Fitbit has changed the game when it comes to fitness tracking, allowing anyone to have access to biometric information that was once only available to elite athletes.
But with so many symbols to keep track of, it can seem impossible to know just what they mean.
Use this handy guide to decipher just what your Fitbit is trying to tell you.
The symbol with the two footprints gives a reliable estimation of the number of steps you have walked for older Fitbit devices, newer devices display a single flexed foot from a side profile.
During a fairly active day, this figure should be between 5,000 and 7,500. More active people will have a daily steps estimation of 7,501 to 9,999. An active day would mean around 10,000 steps, while a highly active individual could rack up a daily step total of 12,500.
The symbol that looks like a mini bonfire or candle flame gives you an estimation of the calories you have burnt. This value is the combined total and does not separate active and inactive calorie burning.
This is estimated from your basal metabolic rate, which is the number of calories needed for you to do normal bodily functions and homeostasis, and your activity data. If your device monitors heart rate, this information will be used to give a more accurate estimate of calories burnt during exercise.
Your heart rate or beats per minute (BPM) is displayed with the symbol of a heart. Sometimes this heart has an ECG strip running through that looks like a stretched-out Z on its side.
You can find this function by tapping or swiping the screen of your Fitbit, depending on the model. This value is estimated by firing green flashing LED light into your skin. Photodiodes then detect the volume changes in your capillaries above your wrist and these volume changes give an estimated BPM.
Look for this symbol to get an idea of your activity level for the day. This will be displayed as minutes.
To make sure this is accurate, you need to make sure you are wearing your watch correctly. If you need to swap the wrist you wear your watch on for any reason, make sure to update the settings to reflect this. You also need to enter accurate personal information when you set up your Fitbit.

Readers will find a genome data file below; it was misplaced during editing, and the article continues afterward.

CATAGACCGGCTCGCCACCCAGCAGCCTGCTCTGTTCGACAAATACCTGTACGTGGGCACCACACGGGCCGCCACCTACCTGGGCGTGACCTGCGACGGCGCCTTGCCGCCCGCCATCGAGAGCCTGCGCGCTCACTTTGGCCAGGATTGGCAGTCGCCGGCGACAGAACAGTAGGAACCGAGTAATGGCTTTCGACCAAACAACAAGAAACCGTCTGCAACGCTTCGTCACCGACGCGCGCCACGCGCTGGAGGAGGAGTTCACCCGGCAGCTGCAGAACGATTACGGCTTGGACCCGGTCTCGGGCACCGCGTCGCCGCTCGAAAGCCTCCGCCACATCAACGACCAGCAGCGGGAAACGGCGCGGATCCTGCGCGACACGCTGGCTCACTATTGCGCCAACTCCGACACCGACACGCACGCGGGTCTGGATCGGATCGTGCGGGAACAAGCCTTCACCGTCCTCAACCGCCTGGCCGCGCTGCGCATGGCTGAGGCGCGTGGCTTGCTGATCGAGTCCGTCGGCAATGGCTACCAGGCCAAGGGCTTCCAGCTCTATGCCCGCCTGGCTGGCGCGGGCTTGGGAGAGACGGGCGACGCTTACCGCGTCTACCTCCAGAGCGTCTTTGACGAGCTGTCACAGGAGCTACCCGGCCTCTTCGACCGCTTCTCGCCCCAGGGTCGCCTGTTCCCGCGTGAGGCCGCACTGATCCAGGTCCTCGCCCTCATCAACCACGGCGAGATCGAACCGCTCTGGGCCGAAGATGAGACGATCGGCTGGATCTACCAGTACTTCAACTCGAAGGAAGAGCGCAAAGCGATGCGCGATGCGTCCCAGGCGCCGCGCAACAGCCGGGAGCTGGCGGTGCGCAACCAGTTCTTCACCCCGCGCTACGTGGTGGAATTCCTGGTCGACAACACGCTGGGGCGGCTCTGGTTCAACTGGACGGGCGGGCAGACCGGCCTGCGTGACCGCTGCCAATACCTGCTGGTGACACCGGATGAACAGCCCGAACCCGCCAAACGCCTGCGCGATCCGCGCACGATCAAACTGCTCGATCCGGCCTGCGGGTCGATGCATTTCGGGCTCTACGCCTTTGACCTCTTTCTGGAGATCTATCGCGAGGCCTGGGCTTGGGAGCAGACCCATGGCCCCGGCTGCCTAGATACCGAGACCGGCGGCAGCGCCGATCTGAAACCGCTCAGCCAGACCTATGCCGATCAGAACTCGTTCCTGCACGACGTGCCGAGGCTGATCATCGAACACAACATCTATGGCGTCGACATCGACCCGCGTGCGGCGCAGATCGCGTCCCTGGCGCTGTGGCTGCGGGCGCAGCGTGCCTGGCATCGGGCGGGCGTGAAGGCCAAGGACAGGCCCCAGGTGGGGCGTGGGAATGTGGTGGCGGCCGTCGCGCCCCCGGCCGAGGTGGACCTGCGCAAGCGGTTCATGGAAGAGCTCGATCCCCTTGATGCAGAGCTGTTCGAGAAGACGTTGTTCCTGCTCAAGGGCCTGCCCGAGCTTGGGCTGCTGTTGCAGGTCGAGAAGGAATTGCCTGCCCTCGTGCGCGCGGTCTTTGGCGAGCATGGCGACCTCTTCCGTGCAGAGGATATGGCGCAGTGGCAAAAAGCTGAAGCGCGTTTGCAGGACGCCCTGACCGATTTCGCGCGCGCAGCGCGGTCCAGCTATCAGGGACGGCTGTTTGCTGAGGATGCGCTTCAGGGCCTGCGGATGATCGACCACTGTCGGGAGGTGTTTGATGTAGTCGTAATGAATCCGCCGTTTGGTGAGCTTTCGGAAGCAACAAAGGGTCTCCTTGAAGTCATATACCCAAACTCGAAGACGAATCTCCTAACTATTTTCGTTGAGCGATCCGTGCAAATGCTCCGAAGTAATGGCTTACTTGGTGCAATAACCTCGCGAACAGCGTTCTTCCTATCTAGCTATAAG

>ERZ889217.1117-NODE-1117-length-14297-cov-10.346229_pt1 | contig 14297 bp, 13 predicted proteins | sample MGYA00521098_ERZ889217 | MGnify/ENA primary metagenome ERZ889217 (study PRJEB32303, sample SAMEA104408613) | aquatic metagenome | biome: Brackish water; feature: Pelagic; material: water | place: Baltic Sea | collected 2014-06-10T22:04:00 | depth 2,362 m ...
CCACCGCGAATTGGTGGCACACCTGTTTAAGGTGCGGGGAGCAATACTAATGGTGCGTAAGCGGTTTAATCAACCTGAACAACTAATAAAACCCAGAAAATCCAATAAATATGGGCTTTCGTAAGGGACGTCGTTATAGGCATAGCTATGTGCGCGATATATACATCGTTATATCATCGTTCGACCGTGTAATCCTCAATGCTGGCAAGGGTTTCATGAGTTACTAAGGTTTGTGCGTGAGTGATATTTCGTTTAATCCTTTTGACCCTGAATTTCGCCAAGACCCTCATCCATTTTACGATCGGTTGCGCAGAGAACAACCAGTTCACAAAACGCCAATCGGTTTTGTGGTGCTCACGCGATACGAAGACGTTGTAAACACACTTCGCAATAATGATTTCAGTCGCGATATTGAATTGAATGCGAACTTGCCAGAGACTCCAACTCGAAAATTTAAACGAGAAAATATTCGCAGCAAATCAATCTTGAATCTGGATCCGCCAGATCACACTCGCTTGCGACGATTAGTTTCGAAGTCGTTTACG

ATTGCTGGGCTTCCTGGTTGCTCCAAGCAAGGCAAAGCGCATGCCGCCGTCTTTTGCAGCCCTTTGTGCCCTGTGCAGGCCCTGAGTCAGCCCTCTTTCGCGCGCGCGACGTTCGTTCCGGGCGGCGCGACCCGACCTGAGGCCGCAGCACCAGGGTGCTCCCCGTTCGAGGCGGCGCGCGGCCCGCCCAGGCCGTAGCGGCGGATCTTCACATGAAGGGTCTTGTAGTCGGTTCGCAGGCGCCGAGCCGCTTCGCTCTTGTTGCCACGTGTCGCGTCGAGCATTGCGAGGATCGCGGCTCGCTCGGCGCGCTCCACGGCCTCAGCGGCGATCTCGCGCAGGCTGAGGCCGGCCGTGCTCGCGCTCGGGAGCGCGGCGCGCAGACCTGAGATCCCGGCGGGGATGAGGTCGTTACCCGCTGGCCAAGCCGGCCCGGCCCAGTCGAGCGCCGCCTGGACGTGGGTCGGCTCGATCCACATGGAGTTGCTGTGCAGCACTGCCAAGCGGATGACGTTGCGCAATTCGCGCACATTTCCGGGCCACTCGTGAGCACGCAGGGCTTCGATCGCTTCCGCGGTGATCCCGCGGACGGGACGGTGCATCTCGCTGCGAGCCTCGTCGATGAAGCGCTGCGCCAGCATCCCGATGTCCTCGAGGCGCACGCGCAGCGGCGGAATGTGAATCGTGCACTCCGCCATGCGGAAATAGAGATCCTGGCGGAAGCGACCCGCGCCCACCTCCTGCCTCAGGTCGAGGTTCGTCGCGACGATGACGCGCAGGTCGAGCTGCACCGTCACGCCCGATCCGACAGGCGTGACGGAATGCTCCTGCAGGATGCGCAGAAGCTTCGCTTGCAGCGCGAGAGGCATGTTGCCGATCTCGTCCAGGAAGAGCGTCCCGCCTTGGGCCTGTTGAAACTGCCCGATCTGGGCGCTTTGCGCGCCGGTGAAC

Very active minutes are displayed under this symbol that looks like a man doing a sprint. High energy activities, such as running. A very active minute is classified by the number of steps per minute which may mean that some strenuous activities, such as weight lifting or swimming, are erroneously not counted in this section.
For accuracy remember to manually enter all activities you complete.
If a symbol of a man doing what looks like a yoga move appears, this is your reminder to get moving. By alerting you that you have been sedentary for a while, your Fitbit watch is aiming for you to walk 250 steps each hour so you develop healthy habits.
You can of course turn this off if it is not appropriate for your uses on the Fitbit App.
Man Swinging His Arms
Linking to the movement reminders is the hourly movement information, shown by a man swinging his arms above his head.
Your hourly movement goal is to hit 250 steps every hour from 9 am to 6 pm every day. If you do not hit one of your hourly movement goals, you have the option to make it up in the next hour. Like the movement reminders, you can turn this feature off if it is inappropriate.
Fitbit uses GPS data and information about your steps walked to give an estimation of the distance you have traveled during the day. This is shown by a map locator icon that looks like an inverted raindrop, with the tail at the bottom and bulbous end at the top.
Crescent Moon Symbol
There are two versions of this symbol, depending on the age of your Fitbit device. Newer devices display hours slept with a crescent moon and a Z to suggest snoring, while older models just have the moon.
Fitbit uses a combination of heart rate monitoring and motion-detecting to track sleep, as both of these values fall and are noticeably different than if you are awake. You do not need to log that you are sleeping but will be able to see a detailed rundown of your night on the Fitbit App. Make sure you aim for eight hours a night for peak health.
This gives an estimate of the number of floors you have climbed or if you are walking uphill, the number of stairs that are equivalent to your ascent. There are several variations of this symbol that depend on the age of your Fitbit model.
The newest devices use a block of stairs with three steps, while the older version has a few more stairs drawn in its flight. The oldest version has an arrow pointing up the stairs, just in case you weren’t sure which way you should be going!
Fitbit calculates this data by using an altimeter sensor that detects slight elevation. One floor is the equivalent of around 10 feet (3m) high, and Fitbit corroborates this data with barometric pressure information and steps taken for an accurate reading.
Be aware that this feature will not work when used on a treadmill or a StairMaster.
Fitbit certainly provides a great level of detail so you get an accurate picture of your health. But not everyone wants all this information so how do you change your Fitbit so it only shows you what you want?
Simply open Accounts under the Fitbit App dashboard and select the device you would like to customize. Tap Customise Display and check the boxes for the statistics you would like to be shown. You can also change their order on your watch face by pressing the three lines on the right and sliding up or down.
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